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Golden Gate: Ciao Bella Luna a juvenile filly to watch
By Chuck Dybdal
Is there a star in the making at Golden Gate Fields?
After her victory in an allowance race Oct. 25, Ciao Bella Luna is undefeated after two starts, and her rider Eric Camacho says, “She has what you want in a 2-year-old.”
Ciao Bella Luna is a true family affair filly. She’s homebred for Carol and Dennis Yokum (Car-Den Racing Stable) who is also owned by trainer Dennis Patterson’s wife, Theresa. Patterson’s daughter-in-law Christy Wiede is the filly’s exercise rider and is aboard her every day. Patterson’s son, also named Dennis, is Camacho’s agent.
Patterson has always liked the Tribal Rule filly. Her dam, Shadow of the Moon, has seen all three of her foals score multiple wins.
“I liked how she breezed when we got her,” he said. “She trained like a racehorse, but you have to go out and do it. She’s run to expectations.”
Ciao Bella Luna won her debut by 2 1/4 lengths and in her second start beat stakes-placed Marks Mine by two lengths while earning an 84 Beyer in a six-furlong allowance sprint. The field also included stakes-placed Fightin Mean Mad.
The filly has shown heart, breaking slowly and then running into trouble in her debut. Camacho was patient with her and urged her through a narrow opening to set up her winning run.
“She got a lot of experience out of that race,” said Patterson.
“She’s still green and doesn’t know what she’s doing,” said Camacho, “but she has raw talent.”
Because of Golden Gate’s stakes schedule for 2- and 3-year-old runners, Patterson said Ciao Bella Luna won’t have to travel anywhere for a while.
He believes Ciao Bella Luna, whose grandsires are Storm Can and Conquistador Cielo, should handle two turns with alacrity.
“I don’t see anything discouraging me,” he said.
Camacho is a new face in Northern California, having arrived here from Maryland when the Golden Gate Fields mini summer meet was just getting started. The 28-year-old rider has ridden 719 winners from 4409 mounts since beginning his career on April 4, 2004, when he won two races on his first day as a rider.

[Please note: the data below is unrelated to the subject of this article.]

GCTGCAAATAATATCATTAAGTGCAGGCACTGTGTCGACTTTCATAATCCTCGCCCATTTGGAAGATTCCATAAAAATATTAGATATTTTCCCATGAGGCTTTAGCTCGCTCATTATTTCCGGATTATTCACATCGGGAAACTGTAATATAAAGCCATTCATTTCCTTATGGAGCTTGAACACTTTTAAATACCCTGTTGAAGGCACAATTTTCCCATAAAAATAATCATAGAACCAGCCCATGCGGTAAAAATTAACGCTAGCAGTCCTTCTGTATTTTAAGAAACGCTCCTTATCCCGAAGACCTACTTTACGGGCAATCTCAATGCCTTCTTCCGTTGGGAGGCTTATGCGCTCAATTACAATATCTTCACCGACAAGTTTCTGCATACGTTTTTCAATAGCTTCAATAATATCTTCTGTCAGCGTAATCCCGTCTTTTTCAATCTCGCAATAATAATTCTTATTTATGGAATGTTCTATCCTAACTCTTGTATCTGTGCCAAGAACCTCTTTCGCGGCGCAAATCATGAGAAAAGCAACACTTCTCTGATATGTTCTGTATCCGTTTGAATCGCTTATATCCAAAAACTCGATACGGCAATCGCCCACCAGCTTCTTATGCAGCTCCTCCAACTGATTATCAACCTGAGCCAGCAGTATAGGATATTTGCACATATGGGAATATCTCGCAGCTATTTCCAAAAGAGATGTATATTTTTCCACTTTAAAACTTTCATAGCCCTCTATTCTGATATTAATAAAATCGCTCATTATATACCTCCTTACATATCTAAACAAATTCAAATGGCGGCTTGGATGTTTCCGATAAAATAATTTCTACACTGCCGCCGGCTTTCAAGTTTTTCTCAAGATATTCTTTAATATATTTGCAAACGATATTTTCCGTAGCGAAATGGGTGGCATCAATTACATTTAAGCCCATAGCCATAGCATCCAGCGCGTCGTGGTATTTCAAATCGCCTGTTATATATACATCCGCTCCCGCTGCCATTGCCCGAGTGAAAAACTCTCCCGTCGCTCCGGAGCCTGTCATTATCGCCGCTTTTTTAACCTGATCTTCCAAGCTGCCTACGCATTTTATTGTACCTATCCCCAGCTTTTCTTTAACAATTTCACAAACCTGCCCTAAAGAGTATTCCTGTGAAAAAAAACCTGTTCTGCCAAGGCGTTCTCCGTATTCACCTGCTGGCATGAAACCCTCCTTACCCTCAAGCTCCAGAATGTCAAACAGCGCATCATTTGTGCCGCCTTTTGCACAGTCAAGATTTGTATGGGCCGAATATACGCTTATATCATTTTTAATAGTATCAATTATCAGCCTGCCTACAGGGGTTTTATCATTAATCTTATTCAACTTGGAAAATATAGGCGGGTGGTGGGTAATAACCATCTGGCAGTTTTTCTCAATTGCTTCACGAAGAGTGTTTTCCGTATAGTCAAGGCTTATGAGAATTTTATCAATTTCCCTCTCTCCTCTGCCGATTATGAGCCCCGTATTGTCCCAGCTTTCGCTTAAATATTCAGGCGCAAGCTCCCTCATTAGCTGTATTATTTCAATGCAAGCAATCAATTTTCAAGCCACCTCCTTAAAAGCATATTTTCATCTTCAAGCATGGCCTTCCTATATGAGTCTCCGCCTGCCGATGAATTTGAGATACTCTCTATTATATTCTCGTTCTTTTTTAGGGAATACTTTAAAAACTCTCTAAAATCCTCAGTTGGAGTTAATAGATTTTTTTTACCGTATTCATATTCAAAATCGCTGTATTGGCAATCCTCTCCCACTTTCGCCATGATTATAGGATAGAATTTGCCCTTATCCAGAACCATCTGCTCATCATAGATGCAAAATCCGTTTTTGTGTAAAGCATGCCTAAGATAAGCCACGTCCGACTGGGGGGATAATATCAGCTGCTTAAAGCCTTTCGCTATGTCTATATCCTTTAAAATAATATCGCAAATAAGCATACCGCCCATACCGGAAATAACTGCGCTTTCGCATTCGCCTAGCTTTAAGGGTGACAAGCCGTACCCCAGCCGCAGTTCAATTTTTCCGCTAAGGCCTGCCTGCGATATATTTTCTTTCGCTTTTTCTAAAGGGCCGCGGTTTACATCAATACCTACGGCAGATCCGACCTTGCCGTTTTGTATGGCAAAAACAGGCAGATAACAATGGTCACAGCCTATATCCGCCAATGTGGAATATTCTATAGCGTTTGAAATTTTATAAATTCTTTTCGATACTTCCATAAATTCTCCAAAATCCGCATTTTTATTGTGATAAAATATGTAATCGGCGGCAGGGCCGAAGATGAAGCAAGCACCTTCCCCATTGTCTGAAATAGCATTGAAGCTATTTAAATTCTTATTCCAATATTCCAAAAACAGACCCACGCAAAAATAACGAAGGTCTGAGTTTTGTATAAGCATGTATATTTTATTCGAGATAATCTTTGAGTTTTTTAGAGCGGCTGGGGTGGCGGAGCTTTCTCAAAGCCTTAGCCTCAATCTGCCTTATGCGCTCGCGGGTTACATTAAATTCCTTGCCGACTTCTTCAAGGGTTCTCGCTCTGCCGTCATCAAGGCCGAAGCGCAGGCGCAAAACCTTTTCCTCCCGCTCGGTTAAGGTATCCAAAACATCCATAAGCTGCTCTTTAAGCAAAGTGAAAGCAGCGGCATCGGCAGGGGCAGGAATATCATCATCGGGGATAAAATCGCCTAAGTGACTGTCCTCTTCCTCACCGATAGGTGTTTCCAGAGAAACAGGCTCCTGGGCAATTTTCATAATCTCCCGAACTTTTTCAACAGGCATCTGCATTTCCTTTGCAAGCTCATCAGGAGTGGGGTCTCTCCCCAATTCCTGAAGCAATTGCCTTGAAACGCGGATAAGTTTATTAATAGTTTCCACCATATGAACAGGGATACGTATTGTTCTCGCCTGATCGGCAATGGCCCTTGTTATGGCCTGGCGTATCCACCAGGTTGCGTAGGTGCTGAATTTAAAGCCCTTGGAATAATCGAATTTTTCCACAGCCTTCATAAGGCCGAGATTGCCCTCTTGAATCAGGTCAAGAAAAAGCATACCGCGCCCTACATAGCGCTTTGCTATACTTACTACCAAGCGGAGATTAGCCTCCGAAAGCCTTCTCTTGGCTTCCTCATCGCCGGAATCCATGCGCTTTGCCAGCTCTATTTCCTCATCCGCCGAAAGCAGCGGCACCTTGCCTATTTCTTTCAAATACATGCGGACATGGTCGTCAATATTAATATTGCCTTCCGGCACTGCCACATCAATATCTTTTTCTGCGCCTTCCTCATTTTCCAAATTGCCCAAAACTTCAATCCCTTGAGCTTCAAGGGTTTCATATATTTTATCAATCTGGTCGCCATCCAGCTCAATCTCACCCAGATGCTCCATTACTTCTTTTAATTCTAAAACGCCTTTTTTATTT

Camacho, whose career highlight was winning the 2005 Laurel riding title over his idol Ramon Dominguez, said he was considering moving from Maryland because of its low number of race dates when Kyle Kaenel suggested he look at Northern California and helped hook him up with Patterson (his agent).
Camacho came out and worked horses for four days before the Golden Gate summer meeting started and knew he’d made the right decision. Patterson introduced him to a number of trainers, including Keith Nations, who Camacho said has been a big supporter.
Camacho has won at a 15 percent clip since arriving here with 13 wins at Golden Gate, Stockton and Fresno from 85 mounts. He hopes his success with Ciao Bella Luna will help him attract more business.
Camacho is very patient and quiet on a horse. He studies and says he is adapting to a somewhat more aggressive approach by West Coast riders.
“In the East, the race is from the quarter pole. In the West, it’s from the gate,” he said. “In the first 70 yards, it’s important to get position. From that point on, it’s more a jockey’s race, and patience does pay off.”
Positive Response eyes All American
Trainer Billy Morey wasn’t originally considering an Oct. 28 turf allowance feature as a prep race for the Nov. 23 Grade 3 All American on the main track for Positive Response, but after the 4-year-old gelding defeated stablemate Duke of Doom, Morey revised his thinking.
“The horse was pretty tired after his races at Del Mar,” said Morey. “We were thinking of the Bull Dog at Fresno, but he didn’t seem quite ready. We ran him here but weren’t really thinking ahead. Now, I think we’ll be looking at the All American.
“This was his first win on the turf so it definitely opened up some doors for turf use.”
Duke of Doom’s runner-up effort was his seventh on-the-board finish from 10 starts this year.
“He’s a nice horse, very consistent. He picks up a check for his owners just about every time,” said Morey.
Favored Hudson Landing ran third and is also likely to be pointed to the All American. Though he prefers turf, he did run second in the Grade 3 Berkeley on the main track here last May and won the Mt. Rainier on dirt at Emerald this summer.
Cardiffbythesea, who won his first three starts sprinting before losing to his stakes-winning stablemate Shudacudawudya, set a pressured pace before tiring badly in his first try on turf and around two turns.
Fresno business declines
The 2012 Fresno meet showed a big decrease in handle after a banner 2011.
Both meets ran nine days, and the ontrack live handle this year decreased 7 percent, with $2,847,754 wagered compared with $3,054,720 last year.
The all-source handle decreased 23 percent with a 28 percent decrease in out-of-state wagering the primary reason for the decrease. The 2012 all-sources live-handle total was $10,877,768 compared with $14,161,168 last year.
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